Cape Porpoise, Maine

Goat Island Light has guided mariners into Cape Porpoise Harbor since 1833. Missing in this photo is the covered walkway between the house and the light tower that was reconstructed in 2011. Wikimedia Commons

By water or by land, Cape Porpoise is only about 2 miles from downtown Kennebunkport (the more popular and busier of the 2 harbors). On official maps, “The Cape” is part of Kennebunkport, but in personality and appearance it might as well be in Eastport.

Cape Porpoise Chart

By far the easiest and most convenient Kennebunkport-area harbor to enter during ordinary summer weather, Cape Porpoise is best known as a fishing port. The harbor is formed by a series of small, rocky islands arrayed to define what seems to be an unaccountable millpond in the middle of the North Atlantic.

SAT map

Other than the 4:00 a.m. rush of lobstermen headed for their boats and gear, there are few crowds on the Cape Porpoise waterfront, no marinas, only a handful of pleasure boats and very little room for anchoring. Yet it’s the security and ease of entry that make this quiet spot a favorite stopover for transient pleasure boats drawing up to 8 feet, and it’s usually possible to arrange for the use of a vacant mooring by contacting the harbormaster.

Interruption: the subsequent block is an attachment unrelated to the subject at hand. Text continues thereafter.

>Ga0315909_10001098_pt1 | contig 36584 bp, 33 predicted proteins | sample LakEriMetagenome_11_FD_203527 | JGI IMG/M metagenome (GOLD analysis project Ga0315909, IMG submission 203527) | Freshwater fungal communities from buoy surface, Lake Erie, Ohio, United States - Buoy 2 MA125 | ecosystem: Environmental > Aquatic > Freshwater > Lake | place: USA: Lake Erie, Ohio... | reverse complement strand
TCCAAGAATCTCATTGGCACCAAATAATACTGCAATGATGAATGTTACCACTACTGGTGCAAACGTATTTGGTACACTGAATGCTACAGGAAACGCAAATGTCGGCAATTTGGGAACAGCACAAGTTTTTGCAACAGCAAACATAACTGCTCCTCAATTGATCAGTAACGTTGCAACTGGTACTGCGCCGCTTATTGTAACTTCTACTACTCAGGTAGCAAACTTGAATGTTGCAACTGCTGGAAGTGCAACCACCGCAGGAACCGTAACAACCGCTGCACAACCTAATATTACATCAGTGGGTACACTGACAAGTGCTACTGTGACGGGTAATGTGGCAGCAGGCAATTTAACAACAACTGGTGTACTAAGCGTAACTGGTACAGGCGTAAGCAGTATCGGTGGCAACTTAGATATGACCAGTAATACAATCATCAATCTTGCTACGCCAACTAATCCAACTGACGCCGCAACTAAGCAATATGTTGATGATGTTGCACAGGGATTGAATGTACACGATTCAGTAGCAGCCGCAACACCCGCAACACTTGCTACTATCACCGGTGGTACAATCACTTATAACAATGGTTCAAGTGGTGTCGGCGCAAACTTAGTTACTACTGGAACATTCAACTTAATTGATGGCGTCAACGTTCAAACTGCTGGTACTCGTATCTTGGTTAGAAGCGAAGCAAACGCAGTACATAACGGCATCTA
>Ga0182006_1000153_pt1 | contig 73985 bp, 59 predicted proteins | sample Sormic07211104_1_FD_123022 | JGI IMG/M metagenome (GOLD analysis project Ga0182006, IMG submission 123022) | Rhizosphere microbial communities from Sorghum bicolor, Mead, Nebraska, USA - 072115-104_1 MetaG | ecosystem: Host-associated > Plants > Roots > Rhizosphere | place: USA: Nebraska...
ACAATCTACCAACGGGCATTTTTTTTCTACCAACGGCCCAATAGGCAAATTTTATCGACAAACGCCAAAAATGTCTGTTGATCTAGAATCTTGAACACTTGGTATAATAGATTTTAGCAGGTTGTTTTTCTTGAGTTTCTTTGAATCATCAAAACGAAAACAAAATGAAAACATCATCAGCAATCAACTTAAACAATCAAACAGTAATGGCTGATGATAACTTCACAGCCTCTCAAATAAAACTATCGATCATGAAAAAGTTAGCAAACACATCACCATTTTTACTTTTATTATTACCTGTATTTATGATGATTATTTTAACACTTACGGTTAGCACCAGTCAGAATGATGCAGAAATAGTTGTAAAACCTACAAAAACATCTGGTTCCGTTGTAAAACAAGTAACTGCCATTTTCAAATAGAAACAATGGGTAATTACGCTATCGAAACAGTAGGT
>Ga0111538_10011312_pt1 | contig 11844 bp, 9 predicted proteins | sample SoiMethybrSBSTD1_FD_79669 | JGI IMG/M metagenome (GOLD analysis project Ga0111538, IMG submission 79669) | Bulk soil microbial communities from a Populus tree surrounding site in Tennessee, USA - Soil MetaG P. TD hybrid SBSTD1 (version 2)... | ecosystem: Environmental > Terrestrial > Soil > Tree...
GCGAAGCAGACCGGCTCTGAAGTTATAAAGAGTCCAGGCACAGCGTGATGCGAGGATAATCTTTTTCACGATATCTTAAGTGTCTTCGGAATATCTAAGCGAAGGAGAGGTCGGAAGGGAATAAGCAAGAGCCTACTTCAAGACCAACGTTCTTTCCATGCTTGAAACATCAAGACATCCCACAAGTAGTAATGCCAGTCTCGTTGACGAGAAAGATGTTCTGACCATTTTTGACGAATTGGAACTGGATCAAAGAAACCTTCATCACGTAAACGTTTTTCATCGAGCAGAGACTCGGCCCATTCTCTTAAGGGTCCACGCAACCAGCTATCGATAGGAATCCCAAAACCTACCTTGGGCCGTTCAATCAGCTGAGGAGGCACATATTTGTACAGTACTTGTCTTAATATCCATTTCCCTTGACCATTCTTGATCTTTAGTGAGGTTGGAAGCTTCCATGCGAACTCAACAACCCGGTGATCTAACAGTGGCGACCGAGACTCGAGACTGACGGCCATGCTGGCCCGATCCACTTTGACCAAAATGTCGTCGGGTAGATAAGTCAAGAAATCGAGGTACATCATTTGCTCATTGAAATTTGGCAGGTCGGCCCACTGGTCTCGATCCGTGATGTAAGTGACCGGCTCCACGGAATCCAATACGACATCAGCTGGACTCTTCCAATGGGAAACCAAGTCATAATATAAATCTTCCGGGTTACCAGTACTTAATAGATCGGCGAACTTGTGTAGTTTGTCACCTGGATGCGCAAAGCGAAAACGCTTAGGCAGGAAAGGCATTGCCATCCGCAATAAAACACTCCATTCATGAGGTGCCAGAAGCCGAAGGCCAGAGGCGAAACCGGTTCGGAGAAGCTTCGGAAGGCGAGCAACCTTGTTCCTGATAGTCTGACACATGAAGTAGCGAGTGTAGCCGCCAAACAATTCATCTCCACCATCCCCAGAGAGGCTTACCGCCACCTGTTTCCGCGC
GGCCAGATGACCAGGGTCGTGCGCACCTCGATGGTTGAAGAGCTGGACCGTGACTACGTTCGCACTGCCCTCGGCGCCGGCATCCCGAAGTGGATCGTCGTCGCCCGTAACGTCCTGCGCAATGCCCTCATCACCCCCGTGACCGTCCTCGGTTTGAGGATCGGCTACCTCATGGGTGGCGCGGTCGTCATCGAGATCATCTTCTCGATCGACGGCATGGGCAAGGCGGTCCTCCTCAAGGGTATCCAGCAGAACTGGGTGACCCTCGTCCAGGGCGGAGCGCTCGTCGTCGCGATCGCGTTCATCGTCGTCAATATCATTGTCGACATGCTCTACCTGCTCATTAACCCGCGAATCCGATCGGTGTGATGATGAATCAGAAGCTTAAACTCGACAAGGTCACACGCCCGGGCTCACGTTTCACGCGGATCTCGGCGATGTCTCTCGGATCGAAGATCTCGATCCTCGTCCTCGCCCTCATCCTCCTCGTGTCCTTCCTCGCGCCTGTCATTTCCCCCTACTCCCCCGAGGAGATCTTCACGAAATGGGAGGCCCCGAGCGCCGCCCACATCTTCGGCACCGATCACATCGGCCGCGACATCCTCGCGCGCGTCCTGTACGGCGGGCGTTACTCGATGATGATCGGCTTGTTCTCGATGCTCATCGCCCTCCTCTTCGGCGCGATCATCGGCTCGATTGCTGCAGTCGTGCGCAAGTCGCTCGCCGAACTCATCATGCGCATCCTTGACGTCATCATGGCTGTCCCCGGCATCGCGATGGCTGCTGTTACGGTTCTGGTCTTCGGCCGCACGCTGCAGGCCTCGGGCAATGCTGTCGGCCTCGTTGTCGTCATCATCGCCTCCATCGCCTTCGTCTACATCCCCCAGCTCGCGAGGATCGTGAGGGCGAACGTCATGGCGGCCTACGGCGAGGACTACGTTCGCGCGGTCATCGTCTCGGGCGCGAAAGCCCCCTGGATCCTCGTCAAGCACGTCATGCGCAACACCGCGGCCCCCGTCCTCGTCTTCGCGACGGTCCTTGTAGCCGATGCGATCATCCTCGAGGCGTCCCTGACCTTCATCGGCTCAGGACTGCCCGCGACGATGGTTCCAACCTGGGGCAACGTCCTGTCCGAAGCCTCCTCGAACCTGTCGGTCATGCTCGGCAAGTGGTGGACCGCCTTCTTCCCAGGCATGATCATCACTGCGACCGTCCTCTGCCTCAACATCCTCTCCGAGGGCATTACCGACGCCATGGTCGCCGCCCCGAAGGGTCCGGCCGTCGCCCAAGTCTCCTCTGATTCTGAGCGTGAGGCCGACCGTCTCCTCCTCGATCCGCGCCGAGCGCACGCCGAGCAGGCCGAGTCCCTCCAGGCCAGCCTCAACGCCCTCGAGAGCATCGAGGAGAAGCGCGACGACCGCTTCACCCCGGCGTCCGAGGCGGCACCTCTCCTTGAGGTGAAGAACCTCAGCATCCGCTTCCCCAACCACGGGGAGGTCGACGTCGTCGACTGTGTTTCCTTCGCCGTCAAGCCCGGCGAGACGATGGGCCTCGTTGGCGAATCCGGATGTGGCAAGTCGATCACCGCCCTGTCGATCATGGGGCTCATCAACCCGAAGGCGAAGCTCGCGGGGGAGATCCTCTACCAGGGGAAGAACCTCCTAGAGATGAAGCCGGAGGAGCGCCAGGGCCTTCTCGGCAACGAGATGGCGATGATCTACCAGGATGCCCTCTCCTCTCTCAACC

Read the story ## Cape Porpoise Fishing Information##
Cape Porpoise Harbor is a decidedly fishy place with a 4 a.m. lobsterboat rush. Photo by ## Joe Devenney##

Nightlife? Forget it. About the most exciting place in Cape Porpoise is the local grocery store, or possibly the post office. Those 2 businesses, plus the Wayfarer Restaurant of local BYOB fame, make up the heart of the village. And yes, there’s an art gallery here and gas pumps there, but the rest of the village is rural and quiet, mostly single-family, white clapboard homes and small yards.

Still, if you’re the type of boater who seeks peace and quite in a beautiful Maine port, The Cape will more than suffice.

Nunan’s Lobster Hut is a Cape Porpoise institution. Photo by ## Joe Devenney##
The brightly painted Cape Porpoise Lobster Company sign welcomes visitors. Photo by ## Joe Devenney##
Cape Porpoise offers excellent protection from ocean swells, but no transient moorings (yet) and not a lot of anchoring room. Photo by ## Joe Devenney##
An aluminum skiff lies anchored along a scenic marsh bank. Photo by ## Joe Devenney##
Cape Porpoise is primarily a working harbor. Photo by ## Joe Devenney##
A skiff rests in front of the Cape Porpoise Lobster Company, which offers seafood in the rough. Photo by ## Joe Devenney##

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